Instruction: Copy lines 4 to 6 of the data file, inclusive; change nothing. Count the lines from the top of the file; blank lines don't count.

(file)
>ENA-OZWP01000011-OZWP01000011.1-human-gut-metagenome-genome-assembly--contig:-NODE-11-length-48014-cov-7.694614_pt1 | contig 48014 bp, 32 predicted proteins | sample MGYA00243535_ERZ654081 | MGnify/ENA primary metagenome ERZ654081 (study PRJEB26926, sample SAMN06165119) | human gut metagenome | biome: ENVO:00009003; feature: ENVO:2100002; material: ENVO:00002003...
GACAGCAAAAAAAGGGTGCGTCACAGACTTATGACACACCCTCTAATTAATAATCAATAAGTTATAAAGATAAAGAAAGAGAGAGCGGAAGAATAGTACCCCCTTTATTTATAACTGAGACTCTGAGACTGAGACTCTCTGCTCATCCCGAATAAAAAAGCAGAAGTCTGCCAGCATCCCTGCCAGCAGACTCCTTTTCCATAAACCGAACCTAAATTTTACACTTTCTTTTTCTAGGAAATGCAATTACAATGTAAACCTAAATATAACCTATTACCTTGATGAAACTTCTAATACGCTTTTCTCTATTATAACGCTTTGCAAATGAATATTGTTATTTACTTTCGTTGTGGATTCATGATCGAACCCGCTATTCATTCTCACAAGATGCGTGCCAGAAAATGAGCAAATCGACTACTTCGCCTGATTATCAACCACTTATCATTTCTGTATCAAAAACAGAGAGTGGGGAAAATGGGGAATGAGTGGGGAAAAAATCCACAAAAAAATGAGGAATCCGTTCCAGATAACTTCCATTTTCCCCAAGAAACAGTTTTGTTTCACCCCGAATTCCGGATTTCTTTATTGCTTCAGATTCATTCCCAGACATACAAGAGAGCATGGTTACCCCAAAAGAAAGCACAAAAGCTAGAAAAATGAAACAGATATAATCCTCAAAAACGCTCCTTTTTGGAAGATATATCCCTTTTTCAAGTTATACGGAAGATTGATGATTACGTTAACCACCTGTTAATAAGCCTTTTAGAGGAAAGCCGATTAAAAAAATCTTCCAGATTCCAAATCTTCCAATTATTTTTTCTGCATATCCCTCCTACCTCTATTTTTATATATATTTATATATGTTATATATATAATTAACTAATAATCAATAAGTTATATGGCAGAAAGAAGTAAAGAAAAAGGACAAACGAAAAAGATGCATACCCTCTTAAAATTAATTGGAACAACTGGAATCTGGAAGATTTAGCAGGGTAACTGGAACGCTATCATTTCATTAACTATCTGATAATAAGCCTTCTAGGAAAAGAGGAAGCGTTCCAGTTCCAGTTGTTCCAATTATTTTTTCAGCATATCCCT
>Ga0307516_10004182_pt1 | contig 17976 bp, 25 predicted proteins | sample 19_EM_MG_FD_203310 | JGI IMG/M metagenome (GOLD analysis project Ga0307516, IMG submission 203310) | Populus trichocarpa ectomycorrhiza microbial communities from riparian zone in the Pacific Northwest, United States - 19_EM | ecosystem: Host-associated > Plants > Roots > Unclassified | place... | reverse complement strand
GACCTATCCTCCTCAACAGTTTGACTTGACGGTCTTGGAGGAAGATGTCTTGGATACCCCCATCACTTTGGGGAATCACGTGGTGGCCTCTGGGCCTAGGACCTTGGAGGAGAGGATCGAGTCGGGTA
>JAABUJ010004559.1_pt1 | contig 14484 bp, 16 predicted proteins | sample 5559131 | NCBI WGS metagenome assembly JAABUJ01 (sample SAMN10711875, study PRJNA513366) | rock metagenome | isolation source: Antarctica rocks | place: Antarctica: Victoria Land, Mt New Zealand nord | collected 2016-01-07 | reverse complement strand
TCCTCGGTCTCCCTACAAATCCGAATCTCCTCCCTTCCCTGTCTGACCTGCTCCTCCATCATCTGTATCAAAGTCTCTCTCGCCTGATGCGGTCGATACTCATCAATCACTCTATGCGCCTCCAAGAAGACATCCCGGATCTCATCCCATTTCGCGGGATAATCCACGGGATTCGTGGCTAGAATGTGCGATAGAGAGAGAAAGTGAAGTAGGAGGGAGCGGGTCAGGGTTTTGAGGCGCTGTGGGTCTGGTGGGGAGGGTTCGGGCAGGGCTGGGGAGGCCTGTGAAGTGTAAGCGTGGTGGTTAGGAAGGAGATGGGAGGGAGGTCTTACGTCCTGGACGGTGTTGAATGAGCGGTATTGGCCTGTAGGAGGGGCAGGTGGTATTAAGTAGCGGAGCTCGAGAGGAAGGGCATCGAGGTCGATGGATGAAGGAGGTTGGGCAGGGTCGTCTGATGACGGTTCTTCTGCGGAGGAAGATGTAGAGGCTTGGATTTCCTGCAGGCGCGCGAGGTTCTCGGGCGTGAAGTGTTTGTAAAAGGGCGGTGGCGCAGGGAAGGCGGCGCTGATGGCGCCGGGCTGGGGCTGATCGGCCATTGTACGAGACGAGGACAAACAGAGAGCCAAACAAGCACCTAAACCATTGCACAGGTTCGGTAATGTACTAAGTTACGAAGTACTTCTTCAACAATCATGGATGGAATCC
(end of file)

GACCTATCCTCCTCAACAGTTTGACTTGACGGTCTTGGAGGAAGATGTCTTGGATACCCCCATCACTTTGGGGAATCACGTGGTGGCCTCTGGGCCTAGGACCTTGGAGGAGAGGATCGAGTCGGGTA
>JAABUJ010004559.1_pt1 | contig 14484 bp, 16 predicted proteins | sample 5559131 | NCBI WGS metagenome assembly JAABUJ01 (sample SAMN10711875, study PRJNA513366) | rock metagenome | isolation source: Antarctica rocks | place: Antarctica: Victoria Land, Mt New Zealand nord | collected 2016-01-07 | reverse complement strand
TCCTCGGTCTCCCTACAAATCCGAATCTCCTCCCTTCCCTGTCTGACCTGCTCCTCCATCATCTGTATCAAAGTCTCTCTCGCCTGATGCGGTCGATACTCATCAATCACTCTATGCGCCTCCAAGAAGACATCCCGGATCTCATCCCATTTCGCGGGATAATCCACGGGATTCGTGGCTAGAATGTGCGATAGAGAGAGAAAGTGAAGTAGGAGGGAGCGGGTCAGGGTTTTGAGGCGCTGTGGGTCTGGTGGGGAGGGTTCGGGCAGGGCTGGGGAGGCCTGTGAAGTGTAAGCGTGGTGGTTAGGAAGGAGATGGGAGGGAGGTCTTACGTCCTGGACGGTGTTGAATGAGCGGTATTGGCCTGTAGGAGGGGCAGGTGGTATTAAGTAGCGGAGCTCGAGAGGAAGGGCATCGAGGTCGATGGATGAAGGAGGTTGGGCAGGGTCGTCTGATGACGGTTCTTCTGCGGAGGAAGATGTAGAGGCTTGGATTTCCTGCAGGCGCGCGAGGTTCTCGGGCGTGAAGTGTTTGTAAAAGGGCGGTGGCGCAGGGAAGGCGGCGCTGATGGCGCCGGGCTGGGGCTGATCGGCCATTGTACGAGACGAGGACAAACAGAGAGCCAAACAAGCACCTAAACCATTGCACAGGTTCGGTAATGTACTAAGTTACGAAGTACTTCTTCAACAATCATGGATGGAATCC